As a literary critic, he is the author of Caribbean Writers, a collection of critical essays on the Caribbean novel. He is also the author of several major literary reviews published in Denmark, India, Britain and the United States. He was honored for his work in this field by being asked by the Nobel Committee of the Swedish Academy to nominate candidates for the Nobel Prize in Literature from 1976-1980. He was honored as an historian of world repute by being asked to join UNESCO's International Commission for Rewriting the Scientific and Cultural History of Mankind.
As a linguist, published essays on the dialect of the Sea Islands off the Georgia Coast. He also compiled the Swahili Dictionary of Legal Terms, based on his field work in Tanzania, East Africa, in 1967.
He is the author of They Came Before Columbus: The African Presence in Ancient America, which was published by Random House in 1977 and is presently in its twenty-ninth printing. It was published in French in 1981 and in the same year, was awarded the Clarence L. Holte Prize, a prize awarded every two years “for a work of excellence in literature and the humanities relating to the cultural heritage of Africa and the African diaspora.”
He also authored Early America Revisited, a book that has enriched the study of a wide range of subjects, from archaeology to anthropology, and has resulted in profound changes in the reordering of historical priorities and pedagogy.
Professor of African Studies at Rutgers University, Dr. Van Sertima was also Visiting Professor at Princeton University. He was the Editor of the Journal of African Civilizations, which he founded in 1979 and has published several major anthologies which have influenced the development of multicultural curriculum in the United States. These anthologies include Blacks in Science: ancient and modern, Black Women in Antiquity, Egypt Revisited, Egypt: Child of Africa, Nile Valley Civilizations (out of print), African Presence in the Art of the Americas (due 2007), African Presence in Early Asia (co-edited with Runoko Rashidi), African Presence in Early Europe, African Presence in Early America, Great African Thinkers, Great Black Leaders: ancient and modern and Golden Age of the Moor.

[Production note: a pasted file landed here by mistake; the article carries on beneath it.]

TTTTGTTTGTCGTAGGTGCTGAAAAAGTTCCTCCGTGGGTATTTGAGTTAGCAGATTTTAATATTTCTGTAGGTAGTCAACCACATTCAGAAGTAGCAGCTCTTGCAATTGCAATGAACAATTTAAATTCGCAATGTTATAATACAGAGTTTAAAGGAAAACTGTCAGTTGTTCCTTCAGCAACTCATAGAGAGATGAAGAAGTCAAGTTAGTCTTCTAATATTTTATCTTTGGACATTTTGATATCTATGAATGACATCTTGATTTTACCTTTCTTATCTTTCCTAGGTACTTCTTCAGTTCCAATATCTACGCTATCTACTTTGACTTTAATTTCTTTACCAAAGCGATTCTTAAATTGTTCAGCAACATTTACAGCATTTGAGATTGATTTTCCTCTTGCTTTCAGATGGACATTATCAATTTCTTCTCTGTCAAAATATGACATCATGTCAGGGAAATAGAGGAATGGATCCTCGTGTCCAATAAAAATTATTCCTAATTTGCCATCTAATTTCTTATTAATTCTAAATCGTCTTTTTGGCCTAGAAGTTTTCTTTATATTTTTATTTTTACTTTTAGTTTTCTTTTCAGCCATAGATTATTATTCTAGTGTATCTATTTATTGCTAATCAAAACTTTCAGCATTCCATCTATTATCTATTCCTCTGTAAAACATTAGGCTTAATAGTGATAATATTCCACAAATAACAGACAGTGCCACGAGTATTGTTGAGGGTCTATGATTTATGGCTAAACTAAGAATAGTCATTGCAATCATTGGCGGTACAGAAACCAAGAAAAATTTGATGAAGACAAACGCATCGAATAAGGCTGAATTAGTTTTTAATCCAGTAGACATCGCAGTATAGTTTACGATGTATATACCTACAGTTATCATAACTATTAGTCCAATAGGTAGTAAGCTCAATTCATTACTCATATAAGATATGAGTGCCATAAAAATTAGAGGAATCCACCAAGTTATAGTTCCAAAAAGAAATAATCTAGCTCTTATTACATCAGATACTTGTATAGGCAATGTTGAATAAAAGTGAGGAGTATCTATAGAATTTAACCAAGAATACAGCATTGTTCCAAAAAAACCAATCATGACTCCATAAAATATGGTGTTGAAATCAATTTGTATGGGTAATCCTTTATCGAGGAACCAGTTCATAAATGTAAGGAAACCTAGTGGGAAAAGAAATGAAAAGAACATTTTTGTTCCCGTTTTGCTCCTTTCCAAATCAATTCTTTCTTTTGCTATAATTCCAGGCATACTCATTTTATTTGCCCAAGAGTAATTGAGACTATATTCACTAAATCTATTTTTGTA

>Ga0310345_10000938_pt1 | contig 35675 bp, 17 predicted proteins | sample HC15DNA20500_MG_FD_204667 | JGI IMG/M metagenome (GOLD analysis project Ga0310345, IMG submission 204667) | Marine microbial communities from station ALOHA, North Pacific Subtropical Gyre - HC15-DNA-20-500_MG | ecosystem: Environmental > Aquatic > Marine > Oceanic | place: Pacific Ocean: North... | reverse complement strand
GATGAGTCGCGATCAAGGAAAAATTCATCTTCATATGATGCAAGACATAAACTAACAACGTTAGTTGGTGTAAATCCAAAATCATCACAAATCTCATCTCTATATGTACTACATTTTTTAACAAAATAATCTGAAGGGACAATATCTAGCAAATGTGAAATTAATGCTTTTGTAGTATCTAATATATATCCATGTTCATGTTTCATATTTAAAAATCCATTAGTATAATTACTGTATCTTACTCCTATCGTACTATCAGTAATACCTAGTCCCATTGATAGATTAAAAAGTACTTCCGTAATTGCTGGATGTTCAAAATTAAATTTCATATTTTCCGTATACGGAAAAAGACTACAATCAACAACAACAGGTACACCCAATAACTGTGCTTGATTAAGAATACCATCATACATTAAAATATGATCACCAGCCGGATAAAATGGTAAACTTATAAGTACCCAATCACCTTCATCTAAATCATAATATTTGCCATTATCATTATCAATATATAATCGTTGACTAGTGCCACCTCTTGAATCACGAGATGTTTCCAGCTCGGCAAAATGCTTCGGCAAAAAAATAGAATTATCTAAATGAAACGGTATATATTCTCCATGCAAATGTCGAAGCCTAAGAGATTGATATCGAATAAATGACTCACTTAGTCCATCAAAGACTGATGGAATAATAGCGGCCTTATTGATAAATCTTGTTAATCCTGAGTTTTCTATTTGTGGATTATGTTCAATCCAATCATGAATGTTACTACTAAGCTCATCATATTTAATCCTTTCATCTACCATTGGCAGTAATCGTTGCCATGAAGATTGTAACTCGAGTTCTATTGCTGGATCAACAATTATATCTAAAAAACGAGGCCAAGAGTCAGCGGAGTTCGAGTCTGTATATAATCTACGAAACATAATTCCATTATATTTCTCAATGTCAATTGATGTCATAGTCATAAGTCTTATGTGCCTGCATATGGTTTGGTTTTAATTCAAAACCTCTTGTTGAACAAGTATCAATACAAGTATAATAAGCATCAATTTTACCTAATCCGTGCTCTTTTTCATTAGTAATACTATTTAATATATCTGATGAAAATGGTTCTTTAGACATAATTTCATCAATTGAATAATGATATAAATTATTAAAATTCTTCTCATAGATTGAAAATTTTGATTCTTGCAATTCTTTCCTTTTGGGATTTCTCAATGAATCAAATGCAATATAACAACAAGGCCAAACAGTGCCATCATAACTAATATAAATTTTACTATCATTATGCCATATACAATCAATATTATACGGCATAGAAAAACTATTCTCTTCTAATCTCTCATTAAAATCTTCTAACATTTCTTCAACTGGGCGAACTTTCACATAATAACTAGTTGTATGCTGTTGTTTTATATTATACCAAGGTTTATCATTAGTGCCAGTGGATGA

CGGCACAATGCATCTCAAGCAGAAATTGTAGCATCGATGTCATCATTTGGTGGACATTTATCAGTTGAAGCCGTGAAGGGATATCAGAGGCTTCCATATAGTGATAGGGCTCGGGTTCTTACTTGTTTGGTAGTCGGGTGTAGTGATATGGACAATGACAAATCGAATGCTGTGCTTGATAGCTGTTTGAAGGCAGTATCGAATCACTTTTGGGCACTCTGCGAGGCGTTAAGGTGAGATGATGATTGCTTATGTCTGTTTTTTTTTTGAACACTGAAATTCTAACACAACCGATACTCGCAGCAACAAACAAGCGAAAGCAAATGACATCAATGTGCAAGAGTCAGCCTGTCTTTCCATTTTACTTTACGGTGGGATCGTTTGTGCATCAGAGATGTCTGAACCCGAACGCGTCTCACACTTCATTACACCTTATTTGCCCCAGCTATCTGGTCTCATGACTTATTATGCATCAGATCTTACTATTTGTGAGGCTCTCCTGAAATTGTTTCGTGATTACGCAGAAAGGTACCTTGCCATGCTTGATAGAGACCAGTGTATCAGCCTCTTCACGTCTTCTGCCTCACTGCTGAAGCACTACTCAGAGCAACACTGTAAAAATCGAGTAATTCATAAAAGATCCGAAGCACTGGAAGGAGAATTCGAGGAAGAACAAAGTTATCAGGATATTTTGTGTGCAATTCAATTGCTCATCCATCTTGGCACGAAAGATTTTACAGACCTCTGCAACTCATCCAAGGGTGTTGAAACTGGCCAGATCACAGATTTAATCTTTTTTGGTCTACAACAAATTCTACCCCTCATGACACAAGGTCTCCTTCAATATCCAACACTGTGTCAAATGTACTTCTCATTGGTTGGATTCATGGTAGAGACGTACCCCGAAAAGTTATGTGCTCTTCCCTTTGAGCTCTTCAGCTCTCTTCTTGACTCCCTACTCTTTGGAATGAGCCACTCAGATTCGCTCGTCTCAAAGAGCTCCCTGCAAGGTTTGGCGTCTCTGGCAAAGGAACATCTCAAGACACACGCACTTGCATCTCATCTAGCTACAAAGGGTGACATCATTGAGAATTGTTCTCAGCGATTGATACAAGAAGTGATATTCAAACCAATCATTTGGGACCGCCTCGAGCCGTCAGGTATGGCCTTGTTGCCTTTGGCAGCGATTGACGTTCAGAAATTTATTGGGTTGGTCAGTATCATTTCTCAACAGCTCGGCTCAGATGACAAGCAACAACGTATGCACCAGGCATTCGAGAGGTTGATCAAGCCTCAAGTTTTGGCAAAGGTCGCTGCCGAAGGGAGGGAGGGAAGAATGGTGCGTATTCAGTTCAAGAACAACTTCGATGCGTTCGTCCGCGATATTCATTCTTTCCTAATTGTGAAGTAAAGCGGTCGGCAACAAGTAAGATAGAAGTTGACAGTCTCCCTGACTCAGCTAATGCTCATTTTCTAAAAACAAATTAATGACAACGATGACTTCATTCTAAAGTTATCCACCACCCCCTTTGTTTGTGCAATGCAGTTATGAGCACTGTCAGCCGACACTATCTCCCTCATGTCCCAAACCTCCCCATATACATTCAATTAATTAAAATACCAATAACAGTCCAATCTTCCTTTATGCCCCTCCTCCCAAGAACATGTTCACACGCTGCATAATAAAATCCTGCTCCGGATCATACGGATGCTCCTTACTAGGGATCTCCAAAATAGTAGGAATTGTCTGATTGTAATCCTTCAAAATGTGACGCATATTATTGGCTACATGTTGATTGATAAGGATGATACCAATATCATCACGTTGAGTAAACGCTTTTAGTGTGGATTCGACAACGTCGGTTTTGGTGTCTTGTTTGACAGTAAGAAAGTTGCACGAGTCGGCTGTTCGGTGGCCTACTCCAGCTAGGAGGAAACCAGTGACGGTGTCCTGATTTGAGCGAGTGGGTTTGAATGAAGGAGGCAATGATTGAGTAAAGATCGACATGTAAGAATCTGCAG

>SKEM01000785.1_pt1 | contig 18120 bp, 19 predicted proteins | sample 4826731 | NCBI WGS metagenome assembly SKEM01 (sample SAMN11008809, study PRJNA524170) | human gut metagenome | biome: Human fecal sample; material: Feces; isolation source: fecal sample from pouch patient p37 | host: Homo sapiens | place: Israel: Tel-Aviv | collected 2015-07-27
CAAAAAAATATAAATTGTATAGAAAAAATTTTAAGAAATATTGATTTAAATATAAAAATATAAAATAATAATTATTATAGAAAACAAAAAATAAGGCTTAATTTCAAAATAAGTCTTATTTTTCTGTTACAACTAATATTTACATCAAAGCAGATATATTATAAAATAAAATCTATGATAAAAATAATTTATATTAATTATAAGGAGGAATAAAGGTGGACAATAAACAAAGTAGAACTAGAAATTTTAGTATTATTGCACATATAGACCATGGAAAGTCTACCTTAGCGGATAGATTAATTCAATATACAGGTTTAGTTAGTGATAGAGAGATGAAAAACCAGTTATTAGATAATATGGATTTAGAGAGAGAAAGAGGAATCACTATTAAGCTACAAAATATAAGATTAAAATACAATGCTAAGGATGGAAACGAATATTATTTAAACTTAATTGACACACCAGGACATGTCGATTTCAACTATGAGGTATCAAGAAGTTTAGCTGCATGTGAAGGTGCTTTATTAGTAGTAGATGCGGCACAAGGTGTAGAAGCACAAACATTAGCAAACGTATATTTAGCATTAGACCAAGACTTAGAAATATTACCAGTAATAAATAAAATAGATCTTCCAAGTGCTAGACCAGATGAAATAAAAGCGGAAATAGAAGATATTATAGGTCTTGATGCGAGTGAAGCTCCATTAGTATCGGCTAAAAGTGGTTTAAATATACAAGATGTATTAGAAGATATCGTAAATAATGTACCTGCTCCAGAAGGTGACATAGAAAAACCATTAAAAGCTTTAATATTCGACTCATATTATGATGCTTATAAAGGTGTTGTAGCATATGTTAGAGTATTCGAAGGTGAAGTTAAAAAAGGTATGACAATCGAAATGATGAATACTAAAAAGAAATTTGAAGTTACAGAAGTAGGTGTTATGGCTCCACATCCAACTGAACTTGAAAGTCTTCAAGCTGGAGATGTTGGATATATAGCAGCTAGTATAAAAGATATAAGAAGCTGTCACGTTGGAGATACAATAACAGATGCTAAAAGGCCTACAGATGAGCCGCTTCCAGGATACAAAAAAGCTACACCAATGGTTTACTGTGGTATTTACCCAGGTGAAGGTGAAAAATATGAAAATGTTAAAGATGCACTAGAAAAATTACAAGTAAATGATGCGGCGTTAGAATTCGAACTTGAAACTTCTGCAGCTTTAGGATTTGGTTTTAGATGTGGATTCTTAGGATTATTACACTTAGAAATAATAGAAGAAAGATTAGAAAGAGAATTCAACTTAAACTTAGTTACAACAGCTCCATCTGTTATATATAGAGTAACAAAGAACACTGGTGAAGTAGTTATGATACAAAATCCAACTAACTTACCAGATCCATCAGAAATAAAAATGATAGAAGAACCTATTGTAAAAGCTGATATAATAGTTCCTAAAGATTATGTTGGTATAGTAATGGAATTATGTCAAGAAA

As an acclaimed poet, his work graces the pages of River and the Wall, 1953 and has been published in English and German. As an essayist, his major pieces were published in Talk That Talk, 1989, Future Directions for African and African American Content in the School Curriculum, 1986, Enigma of Values, 1979, and in Black Life and Culture in the United States, 1971.
Dr. Van Sertima has lectured at more than 100 universities in the United States and has also lectured in Canada, the Caribbean, South America and Europe. In 1991 Dr. Van Sertima defended his highly controversial thesis on the African presence in pre-Columbian America before the Smithsonian. In 1994 they published his address in Race, Discourse and the Origin of the Americas: A New World View of 1492.
He also appeared before a Congressional Committee on July 7, 1987 to challenge the Columbus myth. This landmark presentation before Congress was illuminating and brilliantly presented in the name of all peoples of color across the world.